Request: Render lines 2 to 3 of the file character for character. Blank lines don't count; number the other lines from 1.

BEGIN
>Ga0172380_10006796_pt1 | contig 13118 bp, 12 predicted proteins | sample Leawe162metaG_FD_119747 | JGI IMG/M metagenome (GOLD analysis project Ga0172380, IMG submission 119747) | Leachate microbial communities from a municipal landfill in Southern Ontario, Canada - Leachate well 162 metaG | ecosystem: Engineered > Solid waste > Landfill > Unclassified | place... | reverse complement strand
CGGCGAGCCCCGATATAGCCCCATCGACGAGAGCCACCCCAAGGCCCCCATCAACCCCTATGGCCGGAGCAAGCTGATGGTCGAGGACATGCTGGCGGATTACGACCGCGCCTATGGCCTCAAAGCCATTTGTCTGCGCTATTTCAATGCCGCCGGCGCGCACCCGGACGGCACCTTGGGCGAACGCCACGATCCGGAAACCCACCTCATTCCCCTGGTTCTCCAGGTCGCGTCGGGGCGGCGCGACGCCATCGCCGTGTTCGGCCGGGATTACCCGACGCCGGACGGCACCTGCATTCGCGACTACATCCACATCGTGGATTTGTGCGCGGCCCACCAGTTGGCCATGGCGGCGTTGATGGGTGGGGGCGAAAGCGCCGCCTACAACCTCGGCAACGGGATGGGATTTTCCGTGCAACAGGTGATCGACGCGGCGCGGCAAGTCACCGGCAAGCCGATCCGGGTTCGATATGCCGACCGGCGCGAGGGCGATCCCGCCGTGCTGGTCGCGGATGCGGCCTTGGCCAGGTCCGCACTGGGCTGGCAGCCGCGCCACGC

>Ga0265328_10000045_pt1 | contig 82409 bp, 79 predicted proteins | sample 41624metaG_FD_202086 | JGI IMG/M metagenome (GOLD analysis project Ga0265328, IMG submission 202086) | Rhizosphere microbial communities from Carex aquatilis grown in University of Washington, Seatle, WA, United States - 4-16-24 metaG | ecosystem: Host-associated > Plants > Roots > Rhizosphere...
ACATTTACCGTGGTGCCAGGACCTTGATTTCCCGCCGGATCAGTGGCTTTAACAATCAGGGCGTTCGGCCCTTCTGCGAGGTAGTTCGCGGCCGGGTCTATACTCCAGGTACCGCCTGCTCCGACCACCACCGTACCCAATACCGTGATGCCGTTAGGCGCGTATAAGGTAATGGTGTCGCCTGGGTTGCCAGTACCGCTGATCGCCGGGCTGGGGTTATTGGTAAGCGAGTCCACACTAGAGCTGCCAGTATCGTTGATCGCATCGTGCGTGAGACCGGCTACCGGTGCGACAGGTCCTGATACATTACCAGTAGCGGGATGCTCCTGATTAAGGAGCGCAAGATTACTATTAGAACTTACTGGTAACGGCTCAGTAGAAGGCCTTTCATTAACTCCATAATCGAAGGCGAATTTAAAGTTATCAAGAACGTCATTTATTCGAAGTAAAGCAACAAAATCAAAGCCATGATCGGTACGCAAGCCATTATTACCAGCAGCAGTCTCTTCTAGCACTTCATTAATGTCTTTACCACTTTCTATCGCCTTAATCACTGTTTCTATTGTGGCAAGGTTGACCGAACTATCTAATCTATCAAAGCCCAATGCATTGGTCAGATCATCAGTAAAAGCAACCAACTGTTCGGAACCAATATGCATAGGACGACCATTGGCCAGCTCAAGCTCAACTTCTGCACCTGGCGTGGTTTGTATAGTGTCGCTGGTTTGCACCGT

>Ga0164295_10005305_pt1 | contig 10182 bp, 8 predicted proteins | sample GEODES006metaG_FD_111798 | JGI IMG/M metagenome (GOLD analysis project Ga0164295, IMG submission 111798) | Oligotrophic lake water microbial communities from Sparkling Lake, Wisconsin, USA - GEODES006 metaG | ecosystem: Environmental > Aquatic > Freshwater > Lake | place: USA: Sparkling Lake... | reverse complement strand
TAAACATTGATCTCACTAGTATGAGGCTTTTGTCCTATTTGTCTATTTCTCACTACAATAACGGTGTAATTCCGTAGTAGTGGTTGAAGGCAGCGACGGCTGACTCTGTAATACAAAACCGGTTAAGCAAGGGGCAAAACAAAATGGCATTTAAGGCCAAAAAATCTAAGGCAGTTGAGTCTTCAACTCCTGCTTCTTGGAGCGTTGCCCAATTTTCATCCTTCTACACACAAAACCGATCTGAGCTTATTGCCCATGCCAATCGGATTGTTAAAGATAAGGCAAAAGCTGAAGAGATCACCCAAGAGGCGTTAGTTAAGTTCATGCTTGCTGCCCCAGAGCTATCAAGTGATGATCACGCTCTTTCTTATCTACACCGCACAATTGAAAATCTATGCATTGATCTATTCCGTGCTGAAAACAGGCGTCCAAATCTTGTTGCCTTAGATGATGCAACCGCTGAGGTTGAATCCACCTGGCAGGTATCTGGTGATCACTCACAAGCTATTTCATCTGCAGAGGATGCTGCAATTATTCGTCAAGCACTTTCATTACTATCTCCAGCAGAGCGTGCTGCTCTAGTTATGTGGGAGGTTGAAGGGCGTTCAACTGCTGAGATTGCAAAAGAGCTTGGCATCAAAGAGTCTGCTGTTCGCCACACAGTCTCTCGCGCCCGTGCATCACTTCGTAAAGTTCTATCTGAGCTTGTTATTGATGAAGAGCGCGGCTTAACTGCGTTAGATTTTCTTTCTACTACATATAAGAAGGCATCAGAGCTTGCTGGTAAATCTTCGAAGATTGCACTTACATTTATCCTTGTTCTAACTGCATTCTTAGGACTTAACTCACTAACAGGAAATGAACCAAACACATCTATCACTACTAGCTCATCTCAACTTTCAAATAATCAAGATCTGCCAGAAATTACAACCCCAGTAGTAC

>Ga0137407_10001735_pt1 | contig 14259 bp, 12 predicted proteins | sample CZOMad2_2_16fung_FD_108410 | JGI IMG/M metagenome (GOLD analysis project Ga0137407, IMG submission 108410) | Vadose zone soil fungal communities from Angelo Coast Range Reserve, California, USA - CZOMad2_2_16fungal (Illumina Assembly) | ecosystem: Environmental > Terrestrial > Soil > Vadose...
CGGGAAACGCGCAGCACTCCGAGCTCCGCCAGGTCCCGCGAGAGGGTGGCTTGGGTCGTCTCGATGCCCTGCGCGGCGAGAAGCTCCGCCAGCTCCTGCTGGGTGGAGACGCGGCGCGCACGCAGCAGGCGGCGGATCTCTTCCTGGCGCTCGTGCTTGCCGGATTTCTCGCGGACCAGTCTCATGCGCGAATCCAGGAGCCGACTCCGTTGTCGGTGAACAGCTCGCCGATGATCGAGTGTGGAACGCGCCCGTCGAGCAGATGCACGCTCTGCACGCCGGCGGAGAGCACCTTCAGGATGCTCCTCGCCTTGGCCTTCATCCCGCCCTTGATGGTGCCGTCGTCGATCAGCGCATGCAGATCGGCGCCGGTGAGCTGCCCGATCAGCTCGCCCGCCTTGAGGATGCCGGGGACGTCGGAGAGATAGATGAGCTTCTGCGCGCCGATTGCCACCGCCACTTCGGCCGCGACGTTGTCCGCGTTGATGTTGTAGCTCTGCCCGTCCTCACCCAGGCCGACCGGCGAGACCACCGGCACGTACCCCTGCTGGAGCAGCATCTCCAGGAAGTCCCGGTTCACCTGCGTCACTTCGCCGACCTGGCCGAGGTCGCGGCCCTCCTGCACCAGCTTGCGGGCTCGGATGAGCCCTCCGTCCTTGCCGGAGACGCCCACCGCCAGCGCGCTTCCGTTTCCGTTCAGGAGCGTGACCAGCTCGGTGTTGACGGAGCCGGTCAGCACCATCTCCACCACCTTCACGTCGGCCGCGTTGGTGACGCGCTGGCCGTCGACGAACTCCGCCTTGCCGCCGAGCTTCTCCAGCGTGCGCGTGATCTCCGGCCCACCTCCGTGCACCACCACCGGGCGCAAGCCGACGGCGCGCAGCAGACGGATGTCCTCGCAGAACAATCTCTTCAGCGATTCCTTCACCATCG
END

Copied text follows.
CGGCGAGCCCCGATATAGCCCCATCGACGAGAGCCACCCCAAGGCCCCCATCAACCCCTATGGCCGGAGCAAGCTGATGGTCGAGGACATGCTGGCGGATTACGACCGCGCCTATGGCCTCAAAGCCATTTGTCTGCGCTATTTCAATGCCGCCGGCGCGCACCCGGACGGCACCTTGGGCGAACGCCACGATCCGGAAACCCACCTCATTCCCCTGGTTCTCCAGGTCGCGTCGGGGCGGCGCGACGCCATCGCCGTGTTCGGCCGGGATTACCCGACGCCGGACGGCACCTGCATTCGCGACTACATCCACATCGTGGATTTGTGCGCGGCCCACCAGTTGGCCATGGCGGCGTTGATGGGTGGGGGCGAAAGCGCCGCCTACAACCTCGGCAACGGGATGGGATTTTCCGTGCAACAGGTGATCGACGCGGCGCGGCAAGTCACCGGCAAGCCGATCCGGGTTCGATATGCCGACCGGCGCGAGGGCGATCCCGCCGTGCTGGTCGCGGATGCGGCCTTGGCCAGGTCCGCACTGGGCTGGCAGCCGCGCCACGC

>Ga0265328_10000045_pt1 | contig 82409 bp, 79 predicted proteins | sample 41624metaG_FD_202086 | JGI IMG/M metagenome (GOLD analysis project Ga0265328, IMG submission 202086) | Rhizosphere microbial communities from Carex aquatilis grown in University of Washington, Seatle, WA, United States - 4-16-24 metaG | ecosystem: Host-associated > Plants > Roots > Rhizosphere...